(2.) PETITIONER Lt. Col. Prithipal Singh Bedi was granted. permanent regular commission in the Regiment of Artillery in 1958 and in course of his service he came to be promoted as Captain, then as Major and at the relevant time he was holding the rank of Lt. Colonel and in that capacity he was designated as Commanding Officer, 226, Medium Regiment of 43 Artillery Brigade. As part of his duty he had to write, interim confidential reports of five officers of the rank of Major. subordinate to hint. One Major R. S. Sehgal was one of the subordinate officers whose interim confidential report was written by the petitioner. Under the relevant rules the officer whose confidential report is written by his superior has to be shown the confidential report and in token of his having seen the same his signature is to be obtained, the purpose underlying this procedure being that the attention of the subordinate officer is drawn to the counselling remark in the confidential report which may encourage him to remedy the defect pointed out and to improve in his efficiency. The confidential reports prepared by the petitioner were to be reviewed by the Brigadier. It is alleged that Brig. N. Sondhi, AVSM who held the office of the Brigadier and under whom the petitioner was working as Lt. Colonel at the time of writing reports had already been transferred on Jan. 8, 1980, and, therefore, the confidential reports submitted by the petitioner were required to be reviewed by the officer who occupied the office of Brigadier consequent upon the transfer of Brig. N. Sondhi. It is admitted that petitioner had also received his order of transfer dated Feb. 6, 1980 but he left the charge oft Feb. 16, 1980, after completing the formality of handing over charge and also writing the interim confidential reports which he was bound to complete before proceeding on transfer. It is alleged that Major R. S. Sehgal in respect of whom petitioner wrote the confidential report on Feb. 20, 1980, which contained a counselling remark adverse to the officer was a near relation of Brig. N. Sondhi. It is further alleged that even though Brig. Sondhi had already been transferred and had left charge, yet on Feb. 25, 1980, the confidential reports were forwarded by the Headquarters 43 Artillery Brigade to Brig. Sondhi for reviewing the same. While so reviewing the confidential reports, Brig. Sondhi addressed a query with respect to the last sentence in para 27 in the confidential report of Major Sehgal; "that the last sentence appears to have been written possibly at a different time. It is suggested that a confirmation may be asked for from the officer as to whether he was aware of the complete para prior to signing. The ICR may thereafter be returned for onward despatch". Suspicion underlying this query is that adverse entry reflected in the last. sentence of para 27 was interpolated after the confidential report was signed by Major Sehgal. The suspicion arose on the visual impression that : (a). there is change in ink of last line; (b) last line appears to have been written over the signature of the officer reported upon; (c) size of lettering of the last line is smaller than the rest of the para. It may be mentioned that ultimately this alleged interpolation in the interim confidential report after the same having been initialled by the officer reported upon is the gravamen of the charge under Section 45 of the Army Act on which the petitioner is called upon to face a trial by the General Court Martial convened under the impugned order dated 11/04/1981. Re : Writ Petition No. 1513/79 : The first petitioner Captain Dharmpal Kukrety and petitioner 2 Naik Bhanwar Singh were both attached at the relevant time to 2 Rajput Regiment but since the order to try them before a General Court Martial both of them are attached to 237 Engineer Regiment, of 25 Infantry Division which is a part of the 16th Corps of the Indian Army, Petitioner 1 was promoted as Acting Major but because the direction to try him before a Court Martial he has been reverted to the substantive rank of Captain. Petitioner 2 holds the substantive rank of Naik. In the year 1978 one Lt. Col. S. N. Verma was the Commanding' Officer of the 2 Rajput Regiment and the 1st petitioner was directly under him being second in command. One Major V. K. Singh belonging to the 2 Rajput Regiment was a Company Commander under Col. Verma. He applied for casual leave for, seven, days and Lt. Col. Verma granted the same. In the meantime on Oct. 14, 1978, Lt. Col. Verma proceeded. on leave. First petitioner being the second in command was officiating Commanding Officer when IA. Col. Verma proceeded on leave. On Oct. 16, 1978, the 1st petitioner informed Major V. X. Singh that he could proceed on. leave with effect from Oct. 17, 1978, for a period of seven days. Major V. K. Singh, however, overstayed his leave and returned after 10 days. Petitioner contends that he being a strict disciplinarian, he did not approve of the default of Major Singh and, therefore, he reported the matter to Lt. Col. Verma on his return from leave who in turn asked the 1st petitioner to make investigation and submit report. On the 1st petitioner making the report, Lt. Col. S. N. Verma ordered abstract of evidence to be recorded by framing some charge against Major V. K. Singh. The allegation is that the father-in-law of Major V. K. Singh is Deputy Speaker of Haryana State Legislative Assembly and a man of powerful political influence who appears to have contacted third respondent Lt. General Gurbachan Singh to assist his son-in-law Major V. K. Singh. It is alleged that when Major V. K. Singh was produced before 7th respondent Brigadier P. N. Kacker, the latter appeared reluctant to proceed against Major V. K. Singh. First petitioner sought an interview with 7th respondent and insisted that disciplinary action should be initiated against Major V. K. Singh. First petitioner sought an interview with. 5th respondent on Dec. 16, 1978. Major V. K. Singh was awarded 'displeasure' which appears to have, infuriated the first petitioner because according to him punishment was disproportionately low compared to default. It is alleged that 5th respondent suggested that 1st petitioner be put on AFMS-10 for psychiatric investigation. 1st petitioner sought attachment to other unit certain very untoward incidents followed which are detailed in the report of Court-of Inquiry set up for ascertaining the facts which are not necessary to be detailed here. 1st petitioner has set out in his, petition chronology of events leading to his being charge-sheeted. Ultimately, an order was made to try him by a General Court Martial and a General Court Martial was convened as per the order dated Oct. 7, 1979. The legality, and validity of the order constituting the General Court Martial is impugned in this petition. Re : Writ Petition No. 5930/80. Petitioner Captain Chander Kumar Chopra joined the Army as 2nd Lieutenant on Jan. 12, 1969, and in course of time came to be promoted as Captain and at the relevant time he belonged to 877, AT BN. ASC under 20 Mountain Division which is one of the Divisions in 33 Corps. Petitioner was Second-in-Command. On Feb. 12, 1979, the petitioner sought a personal interview with C.O. Lt. Col. R. M.. Bajaj to report against Major S. K. Malhotra for the irregularities committed in the Company disclosing misappropriation of funds, pilferage of petrol and stores, furnishing of false information and certificates in official documents resulting in loss to the State, misuse of transport and misuse of power and property. As Lt. Col. Bajaj did not possibly take any action on, this report, the petitioner on 7/03/1979, submitted an application to the Chief of Staff, Headquarters, 33 Corps c/o 99 APO to bring to the notice of Chief of Staff the irregularities going on in 'A' Coy. 877 AT BN ASC and seeking an interview at'-an early date. The petitioner's. request for a personal interview was turned down whereupon the petitioner made an application for casual leave for 13 days w. e. f. Feb. 26, 1979, which appears not to have been granted. On 16/03/1979, the petitioner was summoned by Lt. Col. Bajaj at his residence and he was assured that justice would be done but the petitioner should cancel the letter dated 7/03/1979, and surrender the demi official letter addressed to Coy. 33 Corps in the interest and name of the Unit. Thereafter the petitioner was taken to office by Lt. Col. Bajaj and it is alleged that under pressure, letter dated 16/03/1979, written in the petitioner's own hand as dictated by Lt. Col. Bajaj was taken and at the same time a number of certificates were also taken from the petitioner. A Court of Inquiry was set up to inquire into the allegations made against Major. Malhotra by the petitioner. The Court of Inquiry commenced investigation on 27/08/1979. 'the petitioner submitted a request to summon 15 witnesses to substantiate his allegation against Major Malhotra. Probably this request did not find favour and the petitioner entertained a suspicion that the members constituting the Court of Inquiry were highly prejudiced against him. The Court of Inquiry submitted its report. It is not necessary. to recapitulate. the findings of the Court of Inquiry save and except that not only the Court of Inquiry negatived all the allegations of petitioner against Major Malhotra but on the contrary found that the petitioner had taken some store items unauthorisedly on Jan. 30, 1979, which were returned on Jan. 31, 1979. Pursuant to the findings of the Court of Inquiry a charge-sheet was drawn up against the petitioner for having committed offences under Ss. 52 (b), 56 (a) and 63 of the Act. Direction was given for recording summary of evidence. Subsequently the impugned order convening the General Court Martial was issued. The petitioner there. upon filed the present petition.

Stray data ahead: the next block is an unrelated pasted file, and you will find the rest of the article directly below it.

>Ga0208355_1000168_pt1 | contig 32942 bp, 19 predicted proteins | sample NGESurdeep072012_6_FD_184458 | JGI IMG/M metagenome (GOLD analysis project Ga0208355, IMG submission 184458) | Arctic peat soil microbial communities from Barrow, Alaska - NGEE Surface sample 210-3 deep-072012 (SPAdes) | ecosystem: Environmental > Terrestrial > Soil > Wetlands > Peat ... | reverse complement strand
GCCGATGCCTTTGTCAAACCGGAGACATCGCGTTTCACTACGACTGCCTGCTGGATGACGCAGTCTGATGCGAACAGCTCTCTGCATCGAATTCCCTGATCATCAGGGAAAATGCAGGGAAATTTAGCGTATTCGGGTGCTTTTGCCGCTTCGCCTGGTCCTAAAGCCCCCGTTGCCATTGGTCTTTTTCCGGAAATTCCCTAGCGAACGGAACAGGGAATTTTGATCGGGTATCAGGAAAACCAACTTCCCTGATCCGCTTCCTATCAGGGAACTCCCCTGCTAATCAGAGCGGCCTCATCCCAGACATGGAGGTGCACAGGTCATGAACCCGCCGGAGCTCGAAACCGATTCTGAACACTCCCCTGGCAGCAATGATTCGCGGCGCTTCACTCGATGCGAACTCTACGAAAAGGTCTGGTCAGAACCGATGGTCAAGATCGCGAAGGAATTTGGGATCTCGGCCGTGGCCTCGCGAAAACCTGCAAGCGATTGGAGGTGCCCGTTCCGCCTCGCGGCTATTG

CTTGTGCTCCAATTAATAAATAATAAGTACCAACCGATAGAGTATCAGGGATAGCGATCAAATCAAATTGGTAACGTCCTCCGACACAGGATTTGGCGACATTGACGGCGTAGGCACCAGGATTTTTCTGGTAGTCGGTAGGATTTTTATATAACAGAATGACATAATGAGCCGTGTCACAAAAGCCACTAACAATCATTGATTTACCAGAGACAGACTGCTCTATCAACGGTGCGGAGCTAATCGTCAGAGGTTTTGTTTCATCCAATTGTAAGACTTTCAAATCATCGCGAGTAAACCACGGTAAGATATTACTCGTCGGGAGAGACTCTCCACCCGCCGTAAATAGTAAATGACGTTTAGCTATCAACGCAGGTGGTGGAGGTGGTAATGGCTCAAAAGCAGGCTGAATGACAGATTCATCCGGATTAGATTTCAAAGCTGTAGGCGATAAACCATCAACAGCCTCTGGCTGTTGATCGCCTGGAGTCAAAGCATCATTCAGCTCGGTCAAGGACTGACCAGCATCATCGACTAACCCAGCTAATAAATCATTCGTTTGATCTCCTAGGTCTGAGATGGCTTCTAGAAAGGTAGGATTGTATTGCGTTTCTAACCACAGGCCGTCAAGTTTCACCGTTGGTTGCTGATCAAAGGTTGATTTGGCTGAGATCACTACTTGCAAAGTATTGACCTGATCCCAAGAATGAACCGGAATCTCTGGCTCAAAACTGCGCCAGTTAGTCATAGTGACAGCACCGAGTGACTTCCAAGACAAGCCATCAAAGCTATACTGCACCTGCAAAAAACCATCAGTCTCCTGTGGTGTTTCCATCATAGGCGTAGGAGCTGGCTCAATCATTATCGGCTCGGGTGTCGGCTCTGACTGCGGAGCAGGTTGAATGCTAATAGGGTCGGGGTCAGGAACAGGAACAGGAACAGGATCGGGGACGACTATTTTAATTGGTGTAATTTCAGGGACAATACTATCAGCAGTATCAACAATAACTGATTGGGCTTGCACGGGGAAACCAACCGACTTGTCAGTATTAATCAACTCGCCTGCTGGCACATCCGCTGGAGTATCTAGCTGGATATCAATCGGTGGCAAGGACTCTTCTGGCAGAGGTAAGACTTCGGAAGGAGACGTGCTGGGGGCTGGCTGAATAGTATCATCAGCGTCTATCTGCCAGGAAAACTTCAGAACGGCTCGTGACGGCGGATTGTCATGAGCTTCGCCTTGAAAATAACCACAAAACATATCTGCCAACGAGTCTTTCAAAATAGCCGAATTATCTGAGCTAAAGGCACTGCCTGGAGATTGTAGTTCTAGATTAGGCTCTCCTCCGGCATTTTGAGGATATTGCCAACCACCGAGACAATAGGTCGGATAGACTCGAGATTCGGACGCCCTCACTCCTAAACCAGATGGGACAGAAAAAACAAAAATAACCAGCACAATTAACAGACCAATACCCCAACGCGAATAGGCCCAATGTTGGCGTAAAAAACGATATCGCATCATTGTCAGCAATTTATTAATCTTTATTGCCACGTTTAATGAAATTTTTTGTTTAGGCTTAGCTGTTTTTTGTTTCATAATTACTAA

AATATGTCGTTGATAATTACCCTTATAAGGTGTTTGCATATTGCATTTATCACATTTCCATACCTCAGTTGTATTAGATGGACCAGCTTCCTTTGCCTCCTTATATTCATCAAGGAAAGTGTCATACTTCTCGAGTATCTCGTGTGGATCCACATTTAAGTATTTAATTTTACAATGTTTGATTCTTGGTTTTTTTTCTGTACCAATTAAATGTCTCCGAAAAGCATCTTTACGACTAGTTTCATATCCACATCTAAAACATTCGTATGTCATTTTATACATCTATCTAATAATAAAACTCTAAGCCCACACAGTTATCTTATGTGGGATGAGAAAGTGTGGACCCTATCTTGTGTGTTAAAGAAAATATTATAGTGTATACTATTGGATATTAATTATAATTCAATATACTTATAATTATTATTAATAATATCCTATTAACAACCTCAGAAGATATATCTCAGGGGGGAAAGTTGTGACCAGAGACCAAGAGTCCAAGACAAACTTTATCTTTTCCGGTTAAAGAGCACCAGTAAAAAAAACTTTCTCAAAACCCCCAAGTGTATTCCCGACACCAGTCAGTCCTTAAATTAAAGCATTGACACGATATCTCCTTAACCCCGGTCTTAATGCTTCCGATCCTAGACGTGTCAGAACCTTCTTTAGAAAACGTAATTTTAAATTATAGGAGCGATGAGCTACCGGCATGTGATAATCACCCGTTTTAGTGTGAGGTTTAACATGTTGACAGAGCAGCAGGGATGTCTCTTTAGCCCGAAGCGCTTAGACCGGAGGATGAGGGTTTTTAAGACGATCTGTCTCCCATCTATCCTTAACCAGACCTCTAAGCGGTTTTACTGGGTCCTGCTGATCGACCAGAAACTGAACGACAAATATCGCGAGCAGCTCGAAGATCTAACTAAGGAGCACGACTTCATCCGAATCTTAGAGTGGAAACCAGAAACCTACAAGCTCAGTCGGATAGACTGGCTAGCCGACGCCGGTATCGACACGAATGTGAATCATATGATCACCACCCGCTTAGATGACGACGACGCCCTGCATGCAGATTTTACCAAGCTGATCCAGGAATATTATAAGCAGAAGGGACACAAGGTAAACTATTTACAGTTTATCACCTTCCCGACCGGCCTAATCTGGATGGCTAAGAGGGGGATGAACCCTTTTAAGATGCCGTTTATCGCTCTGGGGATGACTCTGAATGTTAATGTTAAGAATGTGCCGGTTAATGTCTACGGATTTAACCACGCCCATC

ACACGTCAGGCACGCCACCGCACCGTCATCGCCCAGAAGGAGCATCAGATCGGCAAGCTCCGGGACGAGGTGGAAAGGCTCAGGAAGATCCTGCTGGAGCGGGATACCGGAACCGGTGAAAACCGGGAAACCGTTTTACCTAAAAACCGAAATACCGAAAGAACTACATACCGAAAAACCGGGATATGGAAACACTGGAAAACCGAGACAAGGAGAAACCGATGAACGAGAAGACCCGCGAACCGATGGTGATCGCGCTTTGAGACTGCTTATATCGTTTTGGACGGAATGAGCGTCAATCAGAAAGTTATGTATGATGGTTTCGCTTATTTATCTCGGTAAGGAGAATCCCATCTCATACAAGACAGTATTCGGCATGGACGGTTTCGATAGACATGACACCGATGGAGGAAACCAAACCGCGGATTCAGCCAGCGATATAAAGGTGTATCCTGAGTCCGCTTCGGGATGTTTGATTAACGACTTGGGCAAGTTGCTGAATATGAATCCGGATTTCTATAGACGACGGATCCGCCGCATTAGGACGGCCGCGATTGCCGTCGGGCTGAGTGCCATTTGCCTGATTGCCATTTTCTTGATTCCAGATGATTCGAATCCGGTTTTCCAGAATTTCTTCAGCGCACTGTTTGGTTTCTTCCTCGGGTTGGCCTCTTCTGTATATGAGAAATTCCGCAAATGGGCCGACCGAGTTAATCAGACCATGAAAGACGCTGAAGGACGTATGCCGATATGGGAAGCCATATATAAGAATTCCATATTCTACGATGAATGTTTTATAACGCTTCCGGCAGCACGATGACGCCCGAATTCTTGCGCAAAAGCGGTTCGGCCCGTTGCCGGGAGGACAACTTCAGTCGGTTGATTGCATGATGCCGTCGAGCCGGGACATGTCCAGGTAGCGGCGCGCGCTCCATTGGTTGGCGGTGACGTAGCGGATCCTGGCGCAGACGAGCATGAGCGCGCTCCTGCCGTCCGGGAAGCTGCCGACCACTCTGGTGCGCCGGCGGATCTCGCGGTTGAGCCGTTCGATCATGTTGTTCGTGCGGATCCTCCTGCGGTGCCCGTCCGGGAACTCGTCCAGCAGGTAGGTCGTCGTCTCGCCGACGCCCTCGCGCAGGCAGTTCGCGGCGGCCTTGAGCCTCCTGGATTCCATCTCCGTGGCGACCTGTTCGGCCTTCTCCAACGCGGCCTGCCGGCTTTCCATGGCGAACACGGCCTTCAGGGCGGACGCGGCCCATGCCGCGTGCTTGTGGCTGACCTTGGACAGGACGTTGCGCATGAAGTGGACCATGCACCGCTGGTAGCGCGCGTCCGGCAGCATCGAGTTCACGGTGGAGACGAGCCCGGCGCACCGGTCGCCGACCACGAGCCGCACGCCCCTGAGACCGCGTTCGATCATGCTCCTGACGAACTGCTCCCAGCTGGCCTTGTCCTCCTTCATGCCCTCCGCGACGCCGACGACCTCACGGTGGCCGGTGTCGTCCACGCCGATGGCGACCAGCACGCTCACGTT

(3.) IN each petition legality and validity of the order convening the General Court Martial more particularly the composition of the Court Martial in respect of each petitioner is questioned. The challenge up to a point proceeds on grounds common to all. the three petitions and they may be dealt with first. The contention is that the Constitution of General Court Martial in each case is illegal and contrary to Rule 40 and, therefore, the order constituting the General Court Martial in each can must be quashed.;